At least on one major point, anyway. And it’s a big one.
As the tombstone reads, this point is D.O.A (dead on arrival, or more specifically, dead on analytics).
The article, Building a data analytics program, requires IIA membership to view, and is located at https://iaonline.theiia.org/2017/Pages/Building-a-Data-Analytics-Program.aspx
The article states that
When an internal audit function decides to reassign a technical resource as the team’s analytics champion, problems often ensue.
The authors claim this can lead to analytics being a “purely technical exercise” instead of making it an integrated part of the department’s culture.
In my opinion, whether analytics is practiced “in pretense or in truth,” at least it would be practiced in those departments. I would wager it would be easier to change and weave a “purely technical” analytic effort into a useful, integrated audit process than to start an analytic effort from scratch.
At least you’d have some technical acumen in internal audit, which is too often more refreshing than it should be.
Or perhaps you should assign a non-technical champion? Each audit team has plenty of those.
Also, the article alleged that establishing analytic leaders too soon may cause auditors to not spend the appropriate amount of time and effort understanding the business process and the associated data.
Wait a minute – you can start analytics in internal audit too soon? Let’s wait another decade then!
The authors suggest that once the entire department has the right understanding of processes and data, then the “analytic teams then layer in their view and capabilities.”
This is so messed up.
Yes, I agree you need to understand process and data before doing analytics.
However, if internal audit hasn’t figured out by now how to understand business processes, the systems behind them, and the data produced, and how that data is used (or should be), then what the heck has internal audit been doing all these years? And where is audit management’s ‘supervision’?
So for decades, auditors have not audited business processes and data? If so, they have done that without understanding the process and data? And audit management hasn’t cared? This is nonsense.
Furthermore, if you shouldn’t establish analytic leaders before this understanding occurs, how will those “analytic teams layer” in their expertise? Where will those teams appear from?
If audit isn’t already understanding data, then don’t bother with analytics. You have much deeper issues.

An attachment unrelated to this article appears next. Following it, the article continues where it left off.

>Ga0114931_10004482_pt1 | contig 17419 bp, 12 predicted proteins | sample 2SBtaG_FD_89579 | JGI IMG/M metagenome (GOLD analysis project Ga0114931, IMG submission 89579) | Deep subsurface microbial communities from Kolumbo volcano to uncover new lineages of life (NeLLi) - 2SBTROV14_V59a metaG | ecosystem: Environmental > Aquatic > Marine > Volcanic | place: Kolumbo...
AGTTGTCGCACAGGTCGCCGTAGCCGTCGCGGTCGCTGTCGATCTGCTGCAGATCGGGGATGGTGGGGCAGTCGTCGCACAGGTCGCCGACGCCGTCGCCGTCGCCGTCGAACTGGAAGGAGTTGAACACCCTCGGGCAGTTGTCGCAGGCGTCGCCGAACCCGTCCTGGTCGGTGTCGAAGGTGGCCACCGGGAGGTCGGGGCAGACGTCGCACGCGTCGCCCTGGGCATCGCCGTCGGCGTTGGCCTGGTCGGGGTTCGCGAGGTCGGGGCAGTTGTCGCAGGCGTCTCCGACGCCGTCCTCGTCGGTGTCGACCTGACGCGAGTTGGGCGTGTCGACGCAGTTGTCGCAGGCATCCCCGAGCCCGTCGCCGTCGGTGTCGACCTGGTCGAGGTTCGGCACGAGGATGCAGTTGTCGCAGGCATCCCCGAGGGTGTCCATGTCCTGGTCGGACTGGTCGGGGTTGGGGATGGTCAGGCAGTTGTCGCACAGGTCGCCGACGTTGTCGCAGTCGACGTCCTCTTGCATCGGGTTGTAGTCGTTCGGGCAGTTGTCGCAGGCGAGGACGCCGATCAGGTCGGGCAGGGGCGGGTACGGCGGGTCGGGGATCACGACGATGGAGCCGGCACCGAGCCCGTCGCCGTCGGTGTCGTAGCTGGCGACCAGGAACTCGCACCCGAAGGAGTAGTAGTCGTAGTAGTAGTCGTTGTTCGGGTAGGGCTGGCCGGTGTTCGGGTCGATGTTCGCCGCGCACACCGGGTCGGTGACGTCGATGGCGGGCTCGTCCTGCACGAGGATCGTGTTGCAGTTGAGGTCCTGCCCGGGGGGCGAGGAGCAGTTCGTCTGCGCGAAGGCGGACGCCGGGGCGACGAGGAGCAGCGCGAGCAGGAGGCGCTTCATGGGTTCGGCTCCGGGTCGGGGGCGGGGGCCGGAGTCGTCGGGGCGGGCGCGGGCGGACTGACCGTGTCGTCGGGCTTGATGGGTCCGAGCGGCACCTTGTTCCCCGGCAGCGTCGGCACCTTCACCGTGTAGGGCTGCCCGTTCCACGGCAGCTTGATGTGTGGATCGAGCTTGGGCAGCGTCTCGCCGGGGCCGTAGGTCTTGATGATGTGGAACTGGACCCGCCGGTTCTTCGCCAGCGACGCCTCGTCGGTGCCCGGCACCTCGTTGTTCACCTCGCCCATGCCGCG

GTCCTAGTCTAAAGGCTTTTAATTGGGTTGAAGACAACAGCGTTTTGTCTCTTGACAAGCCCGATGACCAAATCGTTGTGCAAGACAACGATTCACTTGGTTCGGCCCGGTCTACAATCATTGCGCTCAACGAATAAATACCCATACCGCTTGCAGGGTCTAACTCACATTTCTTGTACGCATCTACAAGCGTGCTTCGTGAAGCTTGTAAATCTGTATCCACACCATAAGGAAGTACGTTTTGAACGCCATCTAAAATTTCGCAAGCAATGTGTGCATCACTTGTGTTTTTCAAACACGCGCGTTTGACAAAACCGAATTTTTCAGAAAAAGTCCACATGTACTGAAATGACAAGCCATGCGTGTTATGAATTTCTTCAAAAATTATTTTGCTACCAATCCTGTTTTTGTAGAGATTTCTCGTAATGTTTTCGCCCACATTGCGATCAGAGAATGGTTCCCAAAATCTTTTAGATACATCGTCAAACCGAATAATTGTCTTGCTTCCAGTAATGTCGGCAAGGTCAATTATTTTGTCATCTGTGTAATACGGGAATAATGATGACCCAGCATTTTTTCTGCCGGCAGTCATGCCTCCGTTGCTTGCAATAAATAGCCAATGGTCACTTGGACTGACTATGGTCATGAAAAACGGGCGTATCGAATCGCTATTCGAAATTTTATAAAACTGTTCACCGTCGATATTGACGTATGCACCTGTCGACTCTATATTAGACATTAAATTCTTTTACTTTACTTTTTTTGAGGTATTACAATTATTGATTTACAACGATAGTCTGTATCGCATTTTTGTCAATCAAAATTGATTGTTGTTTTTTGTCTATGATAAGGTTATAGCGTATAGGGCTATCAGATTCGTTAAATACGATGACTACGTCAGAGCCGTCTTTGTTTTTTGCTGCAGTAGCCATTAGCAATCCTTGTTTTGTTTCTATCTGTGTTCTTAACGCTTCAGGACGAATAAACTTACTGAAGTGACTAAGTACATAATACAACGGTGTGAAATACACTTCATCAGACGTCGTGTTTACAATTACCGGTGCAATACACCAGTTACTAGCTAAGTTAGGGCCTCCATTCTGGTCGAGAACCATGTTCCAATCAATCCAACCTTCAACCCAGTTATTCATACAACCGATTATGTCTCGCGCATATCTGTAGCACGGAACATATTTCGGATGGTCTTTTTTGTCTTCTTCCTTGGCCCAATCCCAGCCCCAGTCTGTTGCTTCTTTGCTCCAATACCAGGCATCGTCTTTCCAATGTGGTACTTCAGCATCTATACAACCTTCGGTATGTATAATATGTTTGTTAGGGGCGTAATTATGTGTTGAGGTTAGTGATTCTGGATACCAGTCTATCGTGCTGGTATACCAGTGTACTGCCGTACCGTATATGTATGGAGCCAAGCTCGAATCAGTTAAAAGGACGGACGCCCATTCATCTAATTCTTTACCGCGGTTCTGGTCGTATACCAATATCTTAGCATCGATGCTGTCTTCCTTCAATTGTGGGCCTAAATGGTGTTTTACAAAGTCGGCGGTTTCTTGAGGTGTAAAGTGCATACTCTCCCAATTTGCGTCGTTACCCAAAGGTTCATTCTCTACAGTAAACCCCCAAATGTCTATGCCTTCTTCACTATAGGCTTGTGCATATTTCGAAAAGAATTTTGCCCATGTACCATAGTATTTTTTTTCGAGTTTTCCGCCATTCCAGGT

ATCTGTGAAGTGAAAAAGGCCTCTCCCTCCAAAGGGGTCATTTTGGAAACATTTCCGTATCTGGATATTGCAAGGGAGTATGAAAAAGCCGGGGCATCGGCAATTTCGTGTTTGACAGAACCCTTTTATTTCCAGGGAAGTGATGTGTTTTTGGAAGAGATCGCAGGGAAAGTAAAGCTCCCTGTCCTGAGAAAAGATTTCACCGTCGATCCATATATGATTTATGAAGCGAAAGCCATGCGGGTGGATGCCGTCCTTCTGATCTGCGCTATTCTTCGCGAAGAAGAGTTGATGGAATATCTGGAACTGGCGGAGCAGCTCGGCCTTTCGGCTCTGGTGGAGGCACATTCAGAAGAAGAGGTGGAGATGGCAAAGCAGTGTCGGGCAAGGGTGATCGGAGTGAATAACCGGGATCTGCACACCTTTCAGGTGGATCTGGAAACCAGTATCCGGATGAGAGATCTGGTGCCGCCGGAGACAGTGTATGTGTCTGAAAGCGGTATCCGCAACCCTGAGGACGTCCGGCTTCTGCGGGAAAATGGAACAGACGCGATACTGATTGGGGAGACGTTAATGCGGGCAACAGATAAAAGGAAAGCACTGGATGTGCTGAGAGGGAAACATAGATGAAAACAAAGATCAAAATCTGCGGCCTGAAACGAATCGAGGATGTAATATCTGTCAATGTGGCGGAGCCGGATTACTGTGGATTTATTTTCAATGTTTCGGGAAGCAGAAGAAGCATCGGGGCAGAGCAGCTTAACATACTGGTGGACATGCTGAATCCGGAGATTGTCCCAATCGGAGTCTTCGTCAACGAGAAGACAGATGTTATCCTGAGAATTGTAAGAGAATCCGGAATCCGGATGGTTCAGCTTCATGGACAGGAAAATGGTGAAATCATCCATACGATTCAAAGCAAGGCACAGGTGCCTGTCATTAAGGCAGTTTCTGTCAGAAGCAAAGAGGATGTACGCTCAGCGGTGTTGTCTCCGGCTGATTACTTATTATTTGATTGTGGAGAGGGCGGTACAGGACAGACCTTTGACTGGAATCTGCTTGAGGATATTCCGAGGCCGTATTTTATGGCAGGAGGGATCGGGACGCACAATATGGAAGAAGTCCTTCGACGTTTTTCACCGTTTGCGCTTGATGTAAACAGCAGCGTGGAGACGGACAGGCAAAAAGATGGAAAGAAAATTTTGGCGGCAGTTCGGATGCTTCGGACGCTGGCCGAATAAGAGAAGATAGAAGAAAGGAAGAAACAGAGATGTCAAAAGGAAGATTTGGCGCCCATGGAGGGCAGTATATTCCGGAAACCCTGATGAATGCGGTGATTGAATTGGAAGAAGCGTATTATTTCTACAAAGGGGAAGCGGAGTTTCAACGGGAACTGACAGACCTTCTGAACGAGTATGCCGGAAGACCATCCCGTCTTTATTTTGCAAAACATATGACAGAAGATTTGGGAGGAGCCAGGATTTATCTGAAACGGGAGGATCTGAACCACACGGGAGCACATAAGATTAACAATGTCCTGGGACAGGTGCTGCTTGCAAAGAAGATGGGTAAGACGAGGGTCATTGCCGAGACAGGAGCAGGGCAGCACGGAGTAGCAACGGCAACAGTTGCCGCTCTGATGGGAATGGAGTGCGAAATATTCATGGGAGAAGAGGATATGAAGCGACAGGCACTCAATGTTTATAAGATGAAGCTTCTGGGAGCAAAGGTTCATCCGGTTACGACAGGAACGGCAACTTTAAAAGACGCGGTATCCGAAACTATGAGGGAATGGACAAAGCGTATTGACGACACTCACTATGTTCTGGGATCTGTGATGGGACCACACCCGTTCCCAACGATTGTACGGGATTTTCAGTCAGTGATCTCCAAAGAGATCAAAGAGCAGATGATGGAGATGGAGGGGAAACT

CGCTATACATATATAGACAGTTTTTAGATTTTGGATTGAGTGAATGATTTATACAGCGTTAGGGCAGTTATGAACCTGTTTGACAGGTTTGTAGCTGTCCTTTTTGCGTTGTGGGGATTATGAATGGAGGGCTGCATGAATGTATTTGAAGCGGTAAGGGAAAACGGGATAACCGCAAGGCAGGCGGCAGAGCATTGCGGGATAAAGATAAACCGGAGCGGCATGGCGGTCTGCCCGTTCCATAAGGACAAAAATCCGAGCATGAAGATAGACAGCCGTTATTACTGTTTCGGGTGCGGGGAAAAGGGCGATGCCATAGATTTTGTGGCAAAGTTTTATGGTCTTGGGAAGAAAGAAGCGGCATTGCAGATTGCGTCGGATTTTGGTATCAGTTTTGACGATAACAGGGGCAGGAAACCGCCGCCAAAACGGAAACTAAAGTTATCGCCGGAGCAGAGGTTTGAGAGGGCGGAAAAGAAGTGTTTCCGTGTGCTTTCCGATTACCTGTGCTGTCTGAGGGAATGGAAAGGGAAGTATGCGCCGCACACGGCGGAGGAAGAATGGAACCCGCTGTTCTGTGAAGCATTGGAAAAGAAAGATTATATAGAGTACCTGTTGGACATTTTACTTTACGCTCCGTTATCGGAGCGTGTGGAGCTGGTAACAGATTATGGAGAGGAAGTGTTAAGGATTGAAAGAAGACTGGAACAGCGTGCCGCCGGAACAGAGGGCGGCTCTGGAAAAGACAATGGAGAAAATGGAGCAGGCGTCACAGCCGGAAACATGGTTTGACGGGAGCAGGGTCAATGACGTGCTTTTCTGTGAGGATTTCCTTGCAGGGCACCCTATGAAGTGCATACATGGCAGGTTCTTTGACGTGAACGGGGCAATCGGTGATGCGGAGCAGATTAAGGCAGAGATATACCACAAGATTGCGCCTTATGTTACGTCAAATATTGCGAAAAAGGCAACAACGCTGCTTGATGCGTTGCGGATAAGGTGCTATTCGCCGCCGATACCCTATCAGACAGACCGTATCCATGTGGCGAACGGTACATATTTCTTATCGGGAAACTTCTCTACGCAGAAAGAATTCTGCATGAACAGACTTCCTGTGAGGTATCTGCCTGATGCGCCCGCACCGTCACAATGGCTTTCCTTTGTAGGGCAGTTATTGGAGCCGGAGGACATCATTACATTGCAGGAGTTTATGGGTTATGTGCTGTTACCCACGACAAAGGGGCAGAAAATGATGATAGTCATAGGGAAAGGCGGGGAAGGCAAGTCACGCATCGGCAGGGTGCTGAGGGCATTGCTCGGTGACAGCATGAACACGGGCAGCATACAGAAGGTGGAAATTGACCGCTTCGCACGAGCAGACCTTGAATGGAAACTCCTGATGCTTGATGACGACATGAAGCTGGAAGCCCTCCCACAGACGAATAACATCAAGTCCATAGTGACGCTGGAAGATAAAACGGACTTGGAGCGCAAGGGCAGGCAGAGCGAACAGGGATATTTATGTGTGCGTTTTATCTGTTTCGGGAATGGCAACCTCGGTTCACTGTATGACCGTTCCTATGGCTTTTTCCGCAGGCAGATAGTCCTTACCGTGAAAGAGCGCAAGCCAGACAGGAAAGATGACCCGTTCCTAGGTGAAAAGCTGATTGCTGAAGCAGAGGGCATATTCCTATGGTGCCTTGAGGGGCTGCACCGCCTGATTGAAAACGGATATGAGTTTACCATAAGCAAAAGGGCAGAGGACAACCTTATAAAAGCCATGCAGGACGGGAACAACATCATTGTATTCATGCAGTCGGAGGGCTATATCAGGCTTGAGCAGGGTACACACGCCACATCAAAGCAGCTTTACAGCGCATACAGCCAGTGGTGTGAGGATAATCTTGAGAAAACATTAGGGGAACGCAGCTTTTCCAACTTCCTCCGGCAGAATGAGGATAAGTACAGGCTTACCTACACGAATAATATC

Basically, this article implies that if internal audit doesn’t know what to do with data today, don’t move forward with analytics.
I agree. The first thing you need to do is fire the audit department management, especially the chief audit executive (CAE). And maybe a few others.
Because management is not doing its job.
Once that is accomplished, and better audit management is hired, then you need to hire an analytic champion.
If internal audit doesn’t understand processes and data, an analytic champion can help increase this understanding while building an analytics worldview. Otherwise, who is going to lead it? Especially since analytics IS technical and requires skills that even many IT auditors don’t have, much less the average internal auditor.
If you need this data understanding built, why would you not want a dedicated leader for it? And who would be better at it than an analytics champion? Some big 4 bloke? Not.
What if Audit Understands Process/Data?
Assuming that internal audit DOES have an appropriate approach to business processes, systems, and data, and you don’t appoint an analytics champion, who is going to blaze the analytic trail and train others?
You need a champion who can devote all their time figuring out what the issues are and how to solve them. You need someone who can educate and mentor the rest of the department in its journey. You need someone to lead the first couple of projects to success, and help cheer the rest of the department on.
You need one focus, one voice, one message. One leader. Dedicated.
Otherwise, you tend to end up with a little progress here, a little there, but no central focus, driving force, or consistency. Without a leader, you expect auditors that have a full audit load to develop an integrated audit and analytics practice? It just won’t happen.
When will Audit Management Manage?
No, I’m not done beating this drum yet.
It’s the only instrument in the band.
How come whenever auditors find an audit issue, they ultimately blame management? Management didn’t establish the proper tone of the top, didn’t establish proper guidelines and procedures, didn’t ensure progress was monitored, and so on.
But when internal audit fails at analytics, it’s because the business process and data isn’t fully understood, an analytic champion was appointed too soon (thus warping everyone’s data vision), auditors don’t have the time and expertise to do analytics, or all of the above.
No one ever points the finger at management, which is where all of this blame belongs.
If management doesn’t set the expectation (tone at the top), provide guidelines and direction (analytics champion), ensure the audit plan includes time and training for analytics (tactics), and measure progress (via performance management reviews and during hiring/promotions), then isn’t management to blame?
Yes, management is to blame.
In fact, I believe audit management, and ultimately audit committees, are responsible for analytics not being mainstream in internal audit yet. Everyone blames everything and everyone else but management.
And no one, not even the IIA, can bring itself to admit it–it’s really management’s fault.
No wonder our profession struggles.
Other posts on this blog regarding building analytics in audit (or not)…
And don’t forget this one…